Weekender writers, editors, GMs throughout the years remember Janet Rains

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Alan K. Stout — Staff writer, music editor, general editor and correspondent for the Times Leader and the Weekender from 1992 to 2001

“When people went out to see her sing, they knew they were going to have a good time. She was a great vocalist and entertainer. She had so much charisma that she was, in our local scene, a star. One of the things I noticed when she passed was she was extremely unpretentious. It wasn’t like she was a celebrity that huddled up back stage and was whisked away after the show. She mingled with everybody.”

Michael Lello — Weekender editor from 2004 to 2011

“I enjoyed running into Janet at events. Our conversations would always turn to ’80s hair metal, and she had some amazing stories to tell. She always seemed to be in a good mood no matter the circumstances, and you’d walk away with a smile yourself.”

Rich Howells — Weekender editor from 2012 to 2014

“What struck me about working with Janet was that, despite being the frontwoman, she asked me to speak with her bandmates instead of her to give them the spotlight in articles. The focus wasn’t on her, but on the music and how excited she was about whatever project she was working on at the time. She was so passionate about making music, and that came through every time I talked to her. I wrote an article about one of her projects, Headbanger’s Ball, and her drummer, Johnny Dee, had nothing but nice things to say about her. I interviewed her guitarist in that band, Virus, who also worked with her many times for good reason — she was a kickass woman whose enthusiasm was so infectious that she could convince anyone to join or support her. You just wanted to be a part of whatever she was doing at the time.”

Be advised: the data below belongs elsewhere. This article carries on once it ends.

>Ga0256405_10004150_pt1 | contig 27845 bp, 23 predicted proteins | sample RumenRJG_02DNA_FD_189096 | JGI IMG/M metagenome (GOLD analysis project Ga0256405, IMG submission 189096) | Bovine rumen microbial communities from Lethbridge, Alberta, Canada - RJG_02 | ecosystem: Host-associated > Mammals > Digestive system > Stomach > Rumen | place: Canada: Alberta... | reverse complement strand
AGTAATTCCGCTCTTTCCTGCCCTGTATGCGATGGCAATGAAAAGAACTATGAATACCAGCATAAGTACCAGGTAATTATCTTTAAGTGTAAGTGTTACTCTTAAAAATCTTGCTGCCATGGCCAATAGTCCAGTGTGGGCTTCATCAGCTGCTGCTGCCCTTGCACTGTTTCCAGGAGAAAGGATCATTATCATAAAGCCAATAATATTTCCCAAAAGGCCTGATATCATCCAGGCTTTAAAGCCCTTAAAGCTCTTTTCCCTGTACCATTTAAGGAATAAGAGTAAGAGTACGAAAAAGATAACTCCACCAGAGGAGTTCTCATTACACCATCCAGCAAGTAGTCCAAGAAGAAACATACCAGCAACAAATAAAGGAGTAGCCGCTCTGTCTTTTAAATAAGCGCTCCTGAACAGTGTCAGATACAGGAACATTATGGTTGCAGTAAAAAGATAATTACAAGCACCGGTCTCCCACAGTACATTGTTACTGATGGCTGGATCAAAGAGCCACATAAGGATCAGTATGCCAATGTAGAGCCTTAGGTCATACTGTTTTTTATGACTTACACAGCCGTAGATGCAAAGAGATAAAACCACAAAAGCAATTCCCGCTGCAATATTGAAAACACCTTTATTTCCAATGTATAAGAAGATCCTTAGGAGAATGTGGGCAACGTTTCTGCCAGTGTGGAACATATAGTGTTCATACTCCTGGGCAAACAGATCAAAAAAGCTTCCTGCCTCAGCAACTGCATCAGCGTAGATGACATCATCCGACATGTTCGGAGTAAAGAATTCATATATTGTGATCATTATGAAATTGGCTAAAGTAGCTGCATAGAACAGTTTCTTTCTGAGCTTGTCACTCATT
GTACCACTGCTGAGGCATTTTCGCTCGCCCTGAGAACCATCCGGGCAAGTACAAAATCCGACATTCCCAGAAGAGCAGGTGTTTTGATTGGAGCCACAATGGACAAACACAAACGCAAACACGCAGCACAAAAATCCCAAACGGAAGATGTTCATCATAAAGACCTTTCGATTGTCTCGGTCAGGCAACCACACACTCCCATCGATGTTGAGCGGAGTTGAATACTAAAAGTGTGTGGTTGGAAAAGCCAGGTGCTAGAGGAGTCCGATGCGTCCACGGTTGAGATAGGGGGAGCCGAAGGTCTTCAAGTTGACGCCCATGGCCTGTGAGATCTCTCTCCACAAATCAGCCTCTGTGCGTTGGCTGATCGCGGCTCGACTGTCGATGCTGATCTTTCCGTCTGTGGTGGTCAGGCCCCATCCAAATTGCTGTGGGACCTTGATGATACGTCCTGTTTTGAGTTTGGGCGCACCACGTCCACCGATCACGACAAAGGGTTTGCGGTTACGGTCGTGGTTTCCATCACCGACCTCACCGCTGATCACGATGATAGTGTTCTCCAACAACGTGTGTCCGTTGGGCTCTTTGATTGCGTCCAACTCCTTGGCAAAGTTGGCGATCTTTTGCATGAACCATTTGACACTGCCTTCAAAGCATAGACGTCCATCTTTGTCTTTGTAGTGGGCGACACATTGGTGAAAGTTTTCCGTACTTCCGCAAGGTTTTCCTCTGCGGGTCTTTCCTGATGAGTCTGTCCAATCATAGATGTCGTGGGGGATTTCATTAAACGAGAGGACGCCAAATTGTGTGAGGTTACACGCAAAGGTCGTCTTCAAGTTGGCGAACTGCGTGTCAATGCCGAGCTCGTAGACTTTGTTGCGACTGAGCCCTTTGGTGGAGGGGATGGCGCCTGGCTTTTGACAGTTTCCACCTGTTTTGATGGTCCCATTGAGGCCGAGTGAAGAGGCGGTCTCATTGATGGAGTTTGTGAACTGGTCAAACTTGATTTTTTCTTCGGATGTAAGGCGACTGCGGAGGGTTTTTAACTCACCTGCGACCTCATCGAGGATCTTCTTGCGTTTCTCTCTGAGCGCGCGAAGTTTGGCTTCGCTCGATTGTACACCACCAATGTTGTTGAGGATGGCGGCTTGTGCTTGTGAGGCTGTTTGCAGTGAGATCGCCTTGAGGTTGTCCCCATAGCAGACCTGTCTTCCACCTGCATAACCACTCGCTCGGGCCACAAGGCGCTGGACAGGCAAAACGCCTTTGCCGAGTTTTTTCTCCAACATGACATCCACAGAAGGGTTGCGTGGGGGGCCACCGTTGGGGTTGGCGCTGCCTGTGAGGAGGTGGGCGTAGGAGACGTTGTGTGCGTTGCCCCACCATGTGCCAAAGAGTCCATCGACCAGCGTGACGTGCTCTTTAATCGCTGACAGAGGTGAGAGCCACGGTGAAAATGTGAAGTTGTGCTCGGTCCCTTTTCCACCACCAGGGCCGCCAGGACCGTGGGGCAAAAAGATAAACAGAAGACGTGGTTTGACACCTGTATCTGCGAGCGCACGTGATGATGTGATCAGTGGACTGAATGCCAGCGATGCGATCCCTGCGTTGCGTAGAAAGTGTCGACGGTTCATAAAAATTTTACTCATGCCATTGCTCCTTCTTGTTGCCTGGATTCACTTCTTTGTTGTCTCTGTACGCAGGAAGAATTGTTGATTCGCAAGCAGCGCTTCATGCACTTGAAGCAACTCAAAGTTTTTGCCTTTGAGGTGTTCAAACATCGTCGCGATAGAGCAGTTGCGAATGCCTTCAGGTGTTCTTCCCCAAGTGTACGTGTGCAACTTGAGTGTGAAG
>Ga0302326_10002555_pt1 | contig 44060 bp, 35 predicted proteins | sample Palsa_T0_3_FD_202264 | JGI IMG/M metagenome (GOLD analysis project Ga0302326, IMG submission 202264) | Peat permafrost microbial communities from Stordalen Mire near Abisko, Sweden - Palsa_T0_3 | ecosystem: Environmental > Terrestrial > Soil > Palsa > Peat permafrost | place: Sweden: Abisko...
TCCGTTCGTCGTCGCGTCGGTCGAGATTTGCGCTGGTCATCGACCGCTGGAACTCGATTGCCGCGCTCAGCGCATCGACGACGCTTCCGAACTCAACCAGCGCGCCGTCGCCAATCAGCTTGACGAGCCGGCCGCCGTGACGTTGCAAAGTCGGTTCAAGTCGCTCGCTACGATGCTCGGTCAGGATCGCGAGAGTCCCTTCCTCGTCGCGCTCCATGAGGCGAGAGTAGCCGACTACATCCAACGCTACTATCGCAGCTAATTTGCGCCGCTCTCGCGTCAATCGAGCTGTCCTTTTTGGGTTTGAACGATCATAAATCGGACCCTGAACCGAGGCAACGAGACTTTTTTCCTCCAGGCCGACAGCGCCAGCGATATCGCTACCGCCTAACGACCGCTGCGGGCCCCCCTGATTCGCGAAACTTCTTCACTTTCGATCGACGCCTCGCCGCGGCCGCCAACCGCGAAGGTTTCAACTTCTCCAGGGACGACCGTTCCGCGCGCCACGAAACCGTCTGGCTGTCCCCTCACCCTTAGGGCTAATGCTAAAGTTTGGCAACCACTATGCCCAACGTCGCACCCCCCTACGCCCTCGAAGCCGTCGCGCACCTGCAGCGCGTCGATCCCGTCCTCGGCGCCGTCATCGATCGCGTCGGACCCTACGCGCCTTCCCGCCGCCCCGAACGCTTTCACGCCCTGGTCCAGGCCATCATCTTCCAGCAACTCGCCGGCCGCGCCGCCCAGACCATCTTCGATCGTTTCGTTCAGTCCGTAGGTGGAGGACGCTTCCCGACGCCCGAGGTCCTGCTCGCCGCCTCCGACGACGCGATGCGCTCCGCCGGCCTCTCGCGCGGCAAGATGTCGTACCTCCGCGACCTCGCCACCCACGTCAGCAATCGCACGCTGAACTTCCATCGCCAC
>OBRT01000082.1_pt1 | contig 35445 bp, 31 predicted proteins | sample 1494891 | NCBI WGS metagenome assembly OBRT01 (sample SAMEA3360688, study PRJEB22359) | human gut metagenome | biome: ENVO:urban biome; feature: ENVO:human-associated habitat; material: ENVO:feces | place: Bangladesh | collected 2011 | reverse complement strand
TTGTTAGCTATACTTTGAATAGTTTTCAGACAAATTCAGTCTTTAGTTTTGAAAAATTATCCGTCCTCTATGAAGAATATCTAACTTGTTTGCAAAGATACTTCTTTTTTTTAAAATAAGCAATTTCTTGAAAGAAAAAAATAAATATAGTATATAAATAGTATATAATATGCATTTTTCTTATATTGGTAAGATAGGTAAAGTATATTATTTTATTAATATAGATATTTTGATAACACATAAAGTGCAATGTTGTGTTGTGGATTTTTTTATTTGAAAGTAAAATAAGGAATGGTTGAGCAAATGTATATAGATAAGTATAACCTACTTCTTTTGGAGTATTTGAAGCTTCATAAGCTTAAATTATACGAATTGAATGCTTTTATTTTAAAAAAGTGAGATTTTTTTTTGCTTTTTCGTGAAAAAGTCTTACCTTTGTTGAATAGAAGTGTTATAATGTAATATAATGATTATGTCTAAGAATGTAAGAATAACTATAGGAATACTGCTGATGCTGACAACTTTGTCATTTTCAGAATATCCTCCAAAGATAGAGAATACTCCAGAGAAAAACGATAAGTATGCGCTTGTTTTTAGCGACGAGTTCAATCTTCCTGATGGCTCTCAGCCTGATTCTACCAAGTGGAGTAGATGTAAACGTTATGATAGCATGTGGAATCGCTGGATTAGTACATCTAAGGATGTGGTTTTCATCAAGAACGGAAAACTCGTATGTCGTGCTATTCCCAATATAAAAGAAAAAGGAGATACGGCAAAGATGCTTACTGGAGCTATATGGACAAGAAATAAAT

Rachel Pugh — Weekender general manager from 2000 to 2012

“When I was GM at the Weekender, I also sat on the board for the Domestic Violence Service Center. For many years, I organized a Weekender fundraiser that benefited the DVSC called Women Who Rock. It was an annual concert performed by female lead singers. Janet, who was lead singer for the band M-80 at that time, was a super busy performer in the musical entertainment circuit. But she was always so gracious to volunteer her time for this cause. She probably could have been at other paid gigs, but instead, she would sing on the stage of the River Street Jazz Cafe to benefit abused women and children. It’s because Janet had a good soul. And everyone who knew her knew this about her. The community lost more than just her amazing talent. We lost a humble community servant and vivacious spirit.”

Janet Rains, left, and former Weekender general manager Rachel Pugh are pictured at a past Women Who Rock Concert, which benefited the Domestic Violence Service Center.
https://www.theweekender.com/wp-content/uploads/2017/10/web1_RachelJanet-3.jpgJanet Rains, left, and former Weekender general manager Rachel Pugh are pictured at a past Women Who Rock Concert, which benefited the Domestic Violence Service Center. Submitted photo

Janet Rains had a lasting effect on people around her, including members of the Weekender family throughout the years.
https://www.theweekender.com/wp-content/uploads/2017/10/web1_Janet3-3.jpegJanet Rains had a lasting effect on people around her, including members of the Weekender family throughout the years. Courtesy of Media Five Entertainment